The GBP/USD exchange rate has relinquished its four day advantage, even as front-line US data disappoints market expectations.
The U.S. dollar was in fine form in mid-week trade, bringing an end to the poor run we have seen over the course of April.
In fact, if the US dollar basket - a measure of how the dollar is faring against most of its major competitors - can close at current levels it will be the largest daily advance since the 26th of February.
The British pound to dollar exchange rate (GBP-USD) fell back having enjoyed four consecutive sessions of gains, being unable to resist the gust of dollar buying.
And what makes the move all the more interesting is that the gains come despite some dismal retail sales data that came in below expectation. Consumer spending remains a core component of the US economy, so all eyes were on these latest sales figures from Main Street.
A monthly comparison of retail sales read at -0.3% vs estimated +0.1% and a prior 0% (revised from -0.1%).
“US retail sales seem to be flat-lining as this is the third month in a row that we’ve seen sub-zero growth in the data. Consumer spending, the biggest driver of US economic growth, is still far from robust and remains unpredictable,” says Nawaz Ali, UK Currency Strategist at Western Union Business Solutions (UK) Ltd.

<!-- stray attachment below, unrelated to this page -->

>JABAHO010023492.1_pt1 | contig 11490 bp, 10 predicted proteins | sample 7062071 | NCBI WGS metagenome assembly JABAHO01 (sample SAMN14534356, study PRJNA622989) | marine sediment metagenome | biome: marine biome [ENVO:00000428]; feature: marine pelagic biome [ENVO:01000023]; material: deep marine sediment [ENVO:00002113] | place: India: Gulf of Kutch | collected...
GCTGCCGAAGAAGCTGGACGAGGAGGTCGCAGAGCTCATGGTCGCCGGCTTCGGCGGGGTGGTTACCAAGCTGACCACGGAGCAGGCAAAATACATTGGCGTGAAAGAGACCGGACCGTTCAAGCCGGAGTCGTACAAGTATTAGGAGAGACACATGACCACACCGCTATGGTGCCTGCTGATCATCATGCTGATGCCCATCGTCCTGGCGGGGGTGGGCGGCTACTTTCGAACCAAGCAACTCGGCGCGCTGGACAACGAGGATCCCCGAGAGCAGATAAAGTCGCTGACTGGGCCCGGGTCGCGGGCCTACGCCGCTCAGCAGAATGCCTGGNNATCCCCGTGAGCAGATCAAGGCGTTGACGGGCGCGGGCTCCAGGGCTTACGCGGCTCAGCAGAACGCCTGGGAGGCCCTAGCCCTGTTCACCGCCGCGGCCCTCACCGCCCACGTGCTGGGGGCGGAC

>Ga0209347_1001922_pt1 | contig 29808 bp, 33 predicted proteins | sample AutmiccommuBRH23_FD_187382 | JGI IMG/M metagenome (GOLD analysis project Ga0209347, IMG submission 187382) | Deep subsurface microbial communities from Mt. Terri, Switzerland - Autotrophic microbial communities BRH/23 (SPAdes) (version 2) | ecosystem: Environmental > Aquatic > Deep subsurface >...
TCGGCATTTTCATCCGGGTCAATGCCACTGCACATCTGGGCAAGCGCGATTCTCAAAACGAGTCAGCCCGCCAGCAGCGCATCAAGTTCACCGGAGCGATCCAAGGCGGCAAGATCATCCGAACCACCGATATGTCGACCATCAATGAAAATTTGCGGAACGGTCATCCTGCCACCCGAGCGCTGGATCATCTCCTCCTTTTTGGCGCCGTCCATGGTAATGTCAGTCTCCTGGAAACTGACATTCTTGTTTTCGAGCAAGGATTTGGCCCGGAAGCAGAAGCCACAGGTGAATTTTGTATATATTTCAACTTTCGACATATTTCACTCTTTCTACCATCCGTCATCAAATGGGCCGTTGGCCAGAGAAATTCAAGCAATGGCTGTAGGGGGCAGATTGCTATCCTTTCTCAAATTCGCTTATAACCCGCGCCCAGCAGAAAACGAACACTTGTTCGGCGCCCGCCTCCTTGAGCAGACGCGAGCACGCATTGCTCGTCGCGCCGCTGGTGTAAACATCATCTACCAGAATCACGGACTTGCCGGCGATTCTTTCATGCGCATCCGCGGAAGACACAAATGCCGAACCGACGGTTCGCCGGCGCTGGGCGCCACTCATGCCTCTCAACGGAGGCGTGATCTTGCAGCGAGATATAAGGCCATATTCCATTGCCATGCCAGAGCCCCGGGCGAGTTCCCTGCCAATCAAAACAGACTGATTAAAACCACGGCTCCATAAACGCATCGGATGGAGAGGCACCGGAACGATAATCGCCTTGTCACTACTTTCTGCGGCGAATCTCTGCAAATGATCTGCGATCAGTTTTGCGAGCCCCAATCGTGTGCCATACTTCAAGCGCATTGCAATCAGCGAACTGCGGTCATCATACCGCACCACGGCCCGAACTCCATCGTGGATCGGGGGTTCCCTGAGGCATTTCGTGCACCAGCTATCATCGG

No doubt, the data does not aid the cause of those who would wish for higher interest rates to be announced by the US Federal Reserve - a key assumption that has underwritten the dollar’s multi-year rally.
“Last year, economists heralded the resilience of US consumers as a rare bright spot against a backdrop of turbulent financial markets and weakening global demand, so they will be discouraged by this below expectations performance,” says Dennis de Jong at UFX.com.
de Jong reckons these lingering doubts over retail’s strength may force the Fed to give second thought to the rumoured interest rate hike, “which some had speculated could come sooner rather than later.”
Why is the Dollar Stronger?
With the poor data casting a shadow why then is has the dollar advanced?
It seems buoyant stock markets are playing their role; interestingly of late the dollar has benefited when markets are rising.
This is at odds with the age-old assumption that the dollar should strictly be classed as a ‘safe-haven’ currency
“The dollar drew comfort from diminished worry about global growth as data showed the first rise in Chinese exports in nine months,” notes Western Union’s Ali, “oil parted with some of its big gain from the day before which caused commodity units from Australia and Canada to ease below nine-month peaks.”
Next Test? Inflation Data
If US retail sales were not able to dampen enthusiasm for the Greenback, then perhaps inflation data will.
We have noted that this is arguably the biggest data release of the week for the dollar as it is likely to have the greatest impact on the Fed’s thinking.
“If tomorrow’s US consumer price inflation data also misses expectations, the Federal Reserve is unlikely to raise interest rates anytime soon, which should lead to a weaker US dollar for longer,” says Ali.
The analyst notes that it’s this unwinding of the US interest rate hike expectations that is helping to keep Sterling above the psychologically important $1.4000 trading level for almost six weeks now, despite the uncertainly around the referendum.